Australia’s largest not for profit early learning and care provider has agreed to increase teachers wages by 10% - with some receiving even larger increases - to match rates paid in schools.
The increase is in response to teachers leaving early learning centres for higher paid jobs in schools.
Goodstart will also increase wages for qualified educators with rates to be set at 3-5% above the award rate that applied in the rest of the sector.
Goodstart Early Learning CEO Julia Davison said the new wage rates recognise the vital role that early childhood teachers and educators play in child development.
“Great teachers and educators are absolutely crucial to providing quality early learning and the benefits that delivers for child development.
“We want to be able to pay more teachers and educators more because of the value of the work they do. From July 1, we will match the starting salaries offered to teachers in state schools, and also offer our educators rates 3-5% above award rates,” she said.
Vacancies across the early learning and child care sector have jumped to record levels, with 4600 vacancies across Australia in May, up 70% on pre-COVID levels.
Ms Davison said better wages and conditions were crucial to attracting and retaining qualified staff in early learning and child care.
“Our educators provided an essential service that governments required to stay open right through the worst of the COVID lockdowns,” she said.
“It has been a stressful time for our people, and attrition rates have risen as a result.
“Yet early childhood offers careers for people that are rewarding both financially and personally, where educators make a huge difference in little people’s lives.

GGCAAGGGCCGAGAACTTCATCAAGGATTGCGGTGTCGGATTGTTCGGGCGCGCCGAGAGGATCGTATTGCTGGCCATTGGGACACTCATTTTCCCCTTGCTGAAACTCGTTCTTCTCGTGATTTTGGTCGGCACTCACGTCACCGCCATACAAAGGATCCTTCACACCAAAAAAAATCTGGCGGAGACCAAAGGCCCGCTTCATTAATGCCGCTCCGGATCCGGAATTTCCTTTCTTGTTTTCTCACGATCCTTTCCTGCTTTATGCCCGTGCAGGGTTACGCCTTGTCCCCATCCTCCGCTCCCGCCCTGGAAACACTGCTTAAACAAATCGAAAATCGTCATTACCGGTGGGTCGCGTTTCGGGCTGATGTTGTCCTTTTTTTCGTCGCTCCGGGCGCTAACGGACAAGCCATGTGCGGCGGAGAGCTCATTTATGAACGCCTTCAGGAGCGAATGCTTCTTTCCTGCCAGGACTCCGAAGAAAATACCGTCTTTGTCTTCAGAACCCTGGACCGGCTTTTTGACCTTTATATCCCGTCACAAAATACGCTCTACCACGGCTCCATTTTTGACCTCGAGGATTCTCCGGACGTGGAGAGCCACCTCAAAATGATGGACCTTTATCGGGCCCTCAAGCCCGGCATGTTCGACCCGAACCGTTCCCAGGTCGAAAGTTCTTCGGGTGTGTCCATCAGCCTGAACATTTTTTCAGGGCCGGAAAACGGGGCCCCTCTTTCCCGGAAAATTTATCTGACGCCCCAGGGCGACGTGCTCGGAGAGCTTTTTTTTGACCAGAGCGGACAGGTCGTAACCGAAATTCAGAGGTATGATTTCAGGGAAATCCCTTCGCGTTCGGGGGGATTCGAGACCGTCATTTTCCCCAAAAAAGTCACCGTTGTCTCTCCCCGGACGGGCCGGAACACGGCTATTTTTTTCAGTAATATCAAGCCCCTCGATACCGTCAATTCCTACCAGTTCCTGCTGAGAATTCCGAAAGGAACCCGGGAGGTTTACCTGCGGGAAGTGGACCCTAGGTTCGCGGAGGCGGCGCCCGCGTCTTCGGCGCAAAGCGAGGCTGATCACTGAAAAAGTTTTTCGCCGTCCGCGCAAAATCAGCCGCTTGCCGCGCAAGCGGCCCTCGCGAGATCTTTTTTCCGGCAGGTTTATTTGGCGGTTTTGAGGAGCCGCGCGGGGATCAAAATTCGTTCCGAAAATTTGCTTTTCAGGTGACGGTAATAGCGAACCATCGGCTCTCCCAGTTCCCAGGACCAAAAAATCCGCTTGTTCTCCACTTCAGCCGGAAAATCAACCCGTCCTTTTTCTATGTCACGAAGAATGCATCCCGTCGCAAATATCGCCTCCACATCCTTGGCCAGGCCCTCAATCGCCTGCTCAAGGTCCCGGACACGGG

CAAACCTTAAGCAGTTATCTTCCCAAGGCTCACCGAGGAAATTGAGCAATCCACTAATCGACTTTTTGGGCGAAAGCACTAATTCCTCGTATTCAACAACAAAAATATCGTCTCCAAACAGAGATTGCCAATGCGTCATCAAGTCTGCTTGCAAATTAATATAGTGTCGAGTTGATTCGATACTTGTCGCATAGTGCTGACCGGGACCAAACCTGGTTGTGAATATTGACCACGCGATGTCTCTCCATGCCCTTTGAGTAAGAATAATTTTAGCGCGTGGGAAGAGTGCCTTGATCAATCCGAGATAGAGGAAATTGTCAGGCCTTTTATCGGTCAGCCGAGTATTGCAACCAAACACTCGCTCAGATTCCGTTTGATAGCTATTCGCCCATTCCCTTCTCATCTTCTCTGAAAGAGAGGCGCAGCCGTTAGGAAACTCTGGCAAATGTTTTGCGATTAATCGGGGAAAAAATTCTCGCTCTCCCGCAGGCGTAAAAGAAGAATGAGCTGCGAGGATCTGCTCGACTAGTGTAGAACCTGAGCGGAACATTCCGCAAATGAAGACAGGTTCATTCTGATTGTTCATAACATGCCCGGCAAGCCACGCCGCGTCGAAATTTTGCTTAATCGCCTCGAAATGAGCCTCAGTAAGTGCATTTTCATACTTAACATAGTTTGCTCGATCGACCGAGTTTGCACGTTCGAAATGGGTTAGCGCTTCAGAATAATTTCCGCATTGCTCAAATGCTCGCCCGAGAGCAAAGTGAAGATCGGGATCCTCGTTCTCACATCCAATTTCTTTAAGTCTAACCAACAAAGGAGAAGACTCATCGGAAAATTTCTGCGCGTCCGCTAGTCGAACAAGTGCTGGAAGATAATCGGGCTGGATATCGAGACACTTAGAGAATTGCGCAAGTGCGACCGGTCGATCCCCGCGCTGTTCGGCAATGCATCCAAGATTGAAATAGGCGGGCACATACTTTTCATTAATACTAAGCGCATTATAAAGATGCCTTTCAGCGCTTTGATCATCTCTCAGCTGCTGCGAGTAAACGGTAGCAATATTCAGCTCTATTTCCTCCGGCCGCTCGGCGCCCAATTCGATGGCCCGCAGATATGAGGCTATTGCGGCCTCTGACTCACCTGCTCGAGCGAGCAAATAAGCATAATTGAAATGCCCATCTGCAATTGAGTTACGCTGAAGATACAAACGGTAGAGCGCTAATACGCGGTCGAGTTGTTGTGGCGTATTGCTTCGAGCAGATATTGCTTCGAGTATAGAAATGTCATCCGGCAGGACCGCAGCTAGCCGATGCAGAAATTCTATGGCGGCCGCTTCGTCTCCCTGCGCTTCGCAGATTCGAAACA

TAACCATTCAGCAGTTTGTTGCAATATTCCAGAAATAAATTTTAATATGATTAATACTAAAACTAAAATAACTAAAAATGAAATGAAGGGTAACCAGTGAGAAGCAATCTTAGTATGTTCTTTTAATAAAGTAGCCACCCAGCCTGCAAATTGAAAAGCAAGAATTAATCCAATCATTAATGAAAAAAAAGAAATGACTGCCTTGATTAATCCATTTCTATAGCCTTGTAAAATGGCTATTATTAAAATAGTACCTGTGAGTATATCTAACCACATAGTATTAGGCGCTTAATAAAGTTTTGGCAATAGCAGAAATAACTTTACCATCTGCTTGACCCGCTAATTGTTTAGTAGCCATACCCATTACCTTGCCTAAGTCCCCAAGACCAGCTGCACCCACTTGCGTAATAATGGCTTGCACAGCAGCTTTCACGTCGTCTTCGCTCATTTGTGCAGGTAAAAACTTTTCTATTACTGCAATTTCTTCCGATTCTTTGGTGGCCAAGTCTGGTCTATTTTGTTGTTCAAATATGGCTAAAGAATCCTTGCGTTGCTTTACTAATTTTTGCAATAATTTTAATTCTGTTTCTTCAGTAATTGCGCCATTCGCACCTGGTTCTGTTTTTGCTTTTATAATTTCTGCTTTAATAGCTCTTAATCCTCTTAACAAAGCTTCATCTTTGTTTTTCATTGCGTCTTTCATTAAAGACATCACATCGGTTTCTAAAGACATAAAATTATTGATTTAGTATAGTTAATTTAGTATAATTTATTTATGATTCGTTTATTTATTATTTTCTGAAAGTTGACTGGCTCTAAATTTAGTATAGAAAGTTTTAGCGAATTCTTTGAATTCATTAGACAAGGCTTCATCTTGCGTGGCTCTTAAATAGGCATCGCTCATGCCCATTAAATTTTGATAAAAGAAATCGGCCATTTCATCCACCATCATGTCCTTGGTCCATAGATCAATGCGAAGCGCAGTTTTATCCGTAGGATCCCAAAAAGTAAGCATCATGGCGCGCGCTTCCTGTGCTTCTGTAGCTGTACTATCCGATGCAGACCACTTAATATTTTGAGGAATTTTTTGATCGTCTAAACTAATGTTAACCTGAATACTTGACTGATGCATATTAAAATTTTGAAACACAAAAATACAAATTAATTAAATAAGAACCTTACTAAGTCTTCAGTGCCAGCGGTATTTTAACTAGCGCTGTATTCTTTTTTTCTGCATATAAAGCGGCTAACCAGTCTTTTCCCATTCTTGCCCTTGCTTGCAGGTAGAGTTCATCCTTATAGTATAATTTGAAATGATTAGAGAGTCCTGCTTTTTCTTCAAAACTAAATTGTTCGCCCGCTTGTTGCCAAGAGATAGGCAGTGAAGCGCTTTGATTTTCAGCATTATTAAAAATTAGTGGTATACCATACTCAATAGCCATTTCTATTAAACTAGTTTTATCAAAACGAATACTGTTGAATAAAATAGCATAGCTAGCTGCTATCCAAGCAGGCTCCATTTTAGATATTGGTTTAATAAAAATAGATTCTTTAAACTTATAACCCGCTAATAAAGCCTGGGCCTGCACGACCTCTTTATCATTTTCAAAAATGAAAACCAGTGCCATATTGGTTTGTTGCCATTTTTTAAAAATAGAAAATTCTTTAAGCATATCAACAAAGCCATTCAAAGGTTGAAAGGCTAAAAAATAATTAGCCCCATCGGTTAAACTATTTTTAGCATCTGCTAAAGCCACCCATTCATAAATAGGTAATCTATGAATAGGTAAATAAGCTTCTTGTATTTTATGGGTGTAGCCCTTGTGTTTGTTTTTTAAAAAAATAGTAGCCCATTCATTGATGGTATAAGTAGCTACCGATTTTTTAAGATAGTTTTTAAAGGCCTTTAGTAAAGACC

“Children are at the heart of everything we do, and we aspire to being a very friendly employer. As well as offering generous child care discounts to our people, we will now offer paid parental leave and promote best practice flexible working arrangements.
“We want to offer our educators the opportunity to be the best that they can be, and are increasing time out of the room to help them plan their lessons as well as enhancing our extensive professional development and learning programs.
“And we will do that while keeping our fee increase below the long-term sector average. We’d like to be able to do more, but we can only do so much without fees becoming unaffordable for families,” she said.
Goodstart employs more than 1500 qualified teachers and 13,000 qualified educators, caring for 70,000 children in 670 centres across Australia.
Over 98% of the workforce is female, and around a third of Goodstart educators also have their children attending a Goodstart centre.